It could be appropriate to consider disclosure and registration expectations for training processes that are expected to produce highly capable foundation models. Such disclosure could help enable policymakers with the necessary visibility to design effective regulatory solutions, and get ahead of trends at the frontier of AI progress. It is crucial that any such regimes prioritize the security of the information disclosed.
AI developers could be required to receive a license to create highly capable foundation models which are likely to prove more capable than models previously shown to be safe. Licensure is common in safety-critical and other high-risk contexts, such as air travel, power generation, drug manufacturing, and banking. Licensees could be required to perform pre-deployment risk assessments and adopt state-of-the-art security and deployment safeguards; indeed, many of the accountability practices that the NTIA will be considering could be appropriate licensure requirements. Introducing licensure requirements at the computing provider level could also be a powerful complementary tool for enforcement.
There remain many open questions in the design of registration and licensing mechanisms for achieving accountability at the frontier of AI development. We look forward to collaborating with policymakers in addressing these questions.
Altman interview (Bloomberg, Jun 2023)
What do you think about the certification system of AI models that the Biden administration has proposed?
I think there's some version of that that's really good. I think that people training models that are way above– any model scale that we have today, but above some certain capability threshold– I think you should need to go through a certification process for that. I think there should be external audits and safety tests.
Frontier AI regulation (Jul 2023)
Note: some authors are affiliated with OpenAI, including Jade Leung and Miles Brundage, two governance leads. Some authors are affiliated with Google DeepMind. This paper is listed under OpenAI since OpenAI includes it on their Research page. It's not clear how much OpenAI endorses it.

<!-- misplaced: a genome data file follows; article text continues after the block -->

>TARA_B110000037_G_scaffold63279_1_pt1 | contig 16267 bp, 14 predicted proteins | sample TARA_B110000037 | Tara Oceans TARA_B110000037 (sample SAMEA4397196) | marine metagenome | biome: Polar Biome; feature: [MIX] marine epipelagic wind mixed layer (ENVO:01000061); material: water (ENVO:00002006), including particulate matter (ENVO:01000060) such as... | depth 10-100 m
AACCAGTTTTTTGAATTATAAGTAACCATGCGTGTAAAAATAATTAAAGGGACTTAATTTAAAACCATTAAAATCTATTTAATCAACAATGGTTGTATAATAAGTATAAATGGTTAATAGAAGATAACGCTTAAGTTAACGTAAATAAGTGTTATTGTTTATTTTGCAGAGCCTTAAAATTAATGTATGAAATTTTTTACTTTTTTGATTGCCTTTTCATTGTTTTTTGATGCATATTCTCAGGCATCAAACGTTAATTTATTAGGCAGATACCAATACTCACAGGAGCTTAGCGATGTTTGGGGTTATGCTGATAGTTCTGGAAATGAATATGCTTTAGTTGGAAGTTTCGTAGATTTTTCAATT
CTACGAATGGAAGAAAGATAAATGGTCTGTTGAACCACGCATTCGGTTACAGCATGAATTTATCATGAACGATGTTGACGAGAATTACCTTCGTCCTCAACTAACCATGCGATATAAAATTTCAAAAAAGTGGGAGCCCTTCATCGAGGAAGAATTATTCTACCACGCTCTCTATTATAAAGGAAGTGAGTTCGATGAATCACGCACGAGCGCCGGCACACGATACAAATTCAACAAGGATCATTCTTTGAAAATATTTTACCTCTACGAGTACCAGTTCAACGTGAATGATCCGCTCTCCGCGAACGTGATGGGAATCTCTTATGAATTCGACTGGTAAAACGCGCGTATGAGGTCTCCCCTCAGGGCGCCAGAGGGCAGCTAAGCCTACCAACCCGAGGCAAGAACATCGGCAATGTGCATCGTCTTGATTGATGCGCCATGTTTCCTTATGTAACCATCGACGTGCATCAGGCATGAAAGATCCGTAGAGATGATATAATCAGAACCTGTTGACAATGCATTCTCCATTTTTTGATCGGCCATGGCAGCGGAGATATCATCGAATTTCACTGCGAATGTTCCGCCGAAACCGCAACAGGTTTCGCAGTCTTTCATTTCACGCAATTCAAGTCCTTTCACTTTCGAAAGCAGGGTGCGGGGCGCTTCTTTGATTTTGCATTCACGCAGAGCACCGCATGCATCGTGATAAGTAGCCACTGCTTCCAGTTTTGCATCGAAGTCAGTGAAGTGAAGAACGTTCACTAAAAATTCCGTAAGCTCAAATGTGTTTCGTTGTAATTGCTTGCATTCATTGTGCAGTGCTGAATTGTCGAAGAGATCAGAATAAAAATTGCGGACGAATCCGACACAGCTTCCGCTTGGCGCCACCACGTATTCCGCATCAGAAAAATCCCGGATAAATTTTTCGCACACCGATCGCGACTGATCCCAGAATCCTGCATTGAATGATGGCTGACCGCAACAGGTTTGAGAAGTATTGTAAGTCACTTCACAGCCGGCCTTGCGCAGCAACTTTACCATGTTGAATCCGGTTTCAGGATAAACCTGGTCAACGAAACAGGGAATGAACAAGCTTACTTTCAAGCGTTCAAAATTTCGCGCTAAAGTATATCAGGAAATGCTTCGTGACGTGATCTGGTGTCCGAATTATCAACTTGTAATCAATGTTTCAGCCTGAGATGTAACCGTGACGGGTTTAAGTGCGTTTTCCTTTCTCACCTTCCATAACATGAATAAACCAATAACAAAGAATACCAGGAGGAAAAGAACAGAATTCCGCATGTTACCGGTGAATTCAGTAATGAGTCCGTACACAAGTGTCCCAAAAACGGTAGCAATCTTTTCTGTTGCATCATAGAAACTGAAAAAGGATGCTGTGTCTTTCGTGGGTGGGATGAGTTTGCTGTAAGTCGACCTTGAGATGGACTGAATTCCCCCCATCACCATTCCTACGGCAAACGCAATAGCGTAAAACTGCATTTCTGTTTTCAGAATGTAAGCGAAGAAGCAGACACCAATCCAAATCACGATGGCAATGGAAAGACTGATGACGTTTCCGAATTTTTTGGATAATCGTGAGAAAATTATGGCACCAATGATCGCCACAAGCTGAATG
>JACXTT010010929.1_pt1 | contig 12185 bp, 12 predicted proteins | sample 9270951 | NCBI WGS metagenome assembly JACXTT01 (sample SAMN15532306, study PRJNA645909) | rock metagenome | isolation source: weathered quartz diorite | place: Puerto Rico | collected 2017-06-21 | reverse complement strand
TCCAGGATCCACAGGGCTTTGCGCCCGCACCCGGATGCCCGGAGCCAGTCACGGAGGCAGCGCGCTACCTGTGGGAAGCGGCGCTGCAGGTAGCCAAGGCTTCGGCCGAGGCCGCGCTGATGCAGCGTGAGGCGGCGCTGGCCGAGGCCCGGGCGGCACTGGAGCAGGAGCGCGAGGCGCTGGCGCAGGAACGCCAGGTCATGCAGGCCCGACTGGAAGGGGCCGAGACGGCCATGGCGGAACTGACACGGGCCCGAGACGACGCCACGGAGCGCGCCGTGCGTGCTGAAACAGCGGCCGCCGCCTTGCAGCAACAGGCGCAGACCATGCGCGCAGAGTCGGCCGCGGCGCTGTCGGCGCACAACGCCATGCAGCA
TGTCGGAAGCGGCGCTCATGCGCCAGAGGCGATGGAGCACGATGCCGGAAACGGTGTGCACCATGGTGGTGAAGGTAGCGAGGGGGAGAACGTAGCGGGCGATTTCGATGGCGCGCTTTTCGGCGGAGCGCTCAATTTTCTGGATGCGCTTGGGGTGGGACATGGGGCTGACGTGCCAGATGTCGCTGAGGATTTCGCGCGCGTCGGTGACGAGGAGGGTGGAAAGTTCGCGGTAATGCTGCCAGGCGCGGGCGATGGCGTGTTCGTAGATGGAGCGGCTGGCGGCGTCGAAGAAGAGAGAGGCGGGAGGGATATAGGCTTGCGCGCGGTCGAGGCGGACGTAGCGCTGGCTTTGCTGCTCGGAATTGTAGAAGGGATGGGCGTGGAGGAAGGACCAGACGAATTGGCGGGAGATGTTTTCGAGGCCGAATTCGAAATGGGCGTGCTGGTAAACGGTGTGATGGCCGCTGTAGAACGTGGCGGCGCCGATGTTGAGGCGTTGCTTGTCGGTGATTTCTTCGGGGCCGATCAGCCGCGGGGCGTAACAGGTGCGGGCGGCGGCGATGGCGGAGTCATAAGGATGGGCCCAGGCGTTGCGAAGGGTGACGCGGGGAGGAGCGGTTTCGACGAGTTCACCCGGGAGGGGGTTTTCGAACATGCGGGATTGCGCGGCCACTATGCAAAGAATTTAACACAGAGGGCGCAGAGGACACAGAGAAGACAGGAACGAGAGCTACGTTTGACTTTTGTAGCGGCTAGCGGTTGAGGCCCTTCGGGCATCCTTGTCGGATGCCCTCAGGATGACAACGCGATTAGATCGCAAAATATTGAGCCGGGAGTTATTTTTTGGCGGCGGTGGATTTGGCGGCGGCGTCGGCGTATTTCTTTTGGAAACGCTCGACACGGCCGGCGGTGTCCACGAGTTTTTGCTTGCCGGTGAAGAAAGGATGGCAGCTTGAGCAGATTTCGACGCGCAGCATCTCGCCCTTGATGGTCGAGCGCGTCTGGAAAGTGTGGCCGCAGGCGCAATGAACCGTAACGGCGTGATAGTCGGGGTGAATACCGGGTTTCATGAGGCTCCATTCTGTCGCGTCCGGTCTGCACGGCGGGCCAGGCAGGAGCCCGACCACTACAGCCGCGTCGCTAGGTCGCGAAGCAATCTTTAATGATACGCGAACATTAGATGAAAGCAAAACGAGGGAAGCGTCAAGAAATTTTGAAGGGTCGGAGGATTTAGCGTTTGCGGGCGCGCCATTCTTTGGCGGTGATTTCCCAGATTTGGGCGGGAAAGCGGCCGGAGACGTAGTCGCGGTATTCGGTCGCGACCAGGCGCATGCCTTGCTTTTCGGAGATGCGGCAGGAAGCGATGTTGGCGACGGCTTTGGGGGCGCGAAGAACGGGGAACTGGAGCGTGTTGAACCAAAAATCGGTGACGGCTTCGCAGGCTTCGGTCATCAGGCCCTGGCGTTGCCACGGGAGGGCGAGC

Self-regulation is unlikely to provide sufficient protection against the risks from frontier AI models: government intervention will be needed. We explore options for such intervention. These include:
* Mechanisms to create and update safety standards for responsible frontier AI development and deployment. These should be developed via multi-stakeholder processes, and could include standards relevant to foundation models overall, not exclusive to frontier AI. These processes should facilitate rapid iteration to keep pace with the technology.
* Mechanisms to give regulators visibility into frontier AI development, such as disclosure regimes, monitoring processes, and whistleblower protections. These equip regulators with the information needed to address the appropriate regulatory targets and design effective tools for governing frontier AI. The information provided would pertain to qualifying frontier AI development processes, models, and applications.
* Mechanisms to ensure compliance with safety standards. Self-regulatory efforts, such as voluntary certification, may go some way toward ensuring compliance with safety standards by frontier AI model developers. However, this seems likely to be insufficient without government intervention, for example by empowering a supervisory authority to identify and sanction non-compliance; or by licensing the deployment and potentially the development of frontier AI. Designing these regimes to be well-balanced is a difficult challenge; we should be sensitive to the risks of overregulation and stymieing innovation on the one hand, and moving too slowly relative to the pace of AI progress on the other.
Next, we describe an initial set of safety standards that, if adopted, would provide some guardrails on the development and deployment of frontier AI models. Versions of these could also be adopted for current AI models to guard against a range of risks. We suggest that at minimum, safety standards for frontier AI development should include:
* Conducting thorough risk assessments informed by evaluations of dangerous capabilities and controllability. This would reduce the risk that deployed models possess unknown dangerous capabilities, or behave unpredictably and unreliably.
* Engaging external experts to apply independent scrutiny to models. External scrutiny of the safety and risk profile of models would both improve assessment rigor and foster accountability to the public interest.
* Following standardized protocols for how frontier AI models can be deployed based on their assessed risk. The results from risk assessments should determine whether and how the model is deployed, and what safeguards are put in place. This could range from deploying the model without restriction to not deploying it at all. In many cases, an intermediate option—deployment with appropriate safeguards (e.g., more post-training that makes the model more likely to avoid risky instructions)—may be appropriate.
* Monitoring and responding to new information on model capabilities. The assessed risk of deployed frontier AI models may change over time due to new information, and new post-deployment enhancement techniques. If significant information on model capabilities is discovered post-deployment, risk assessments should be repeated, and deployment safeguards updated.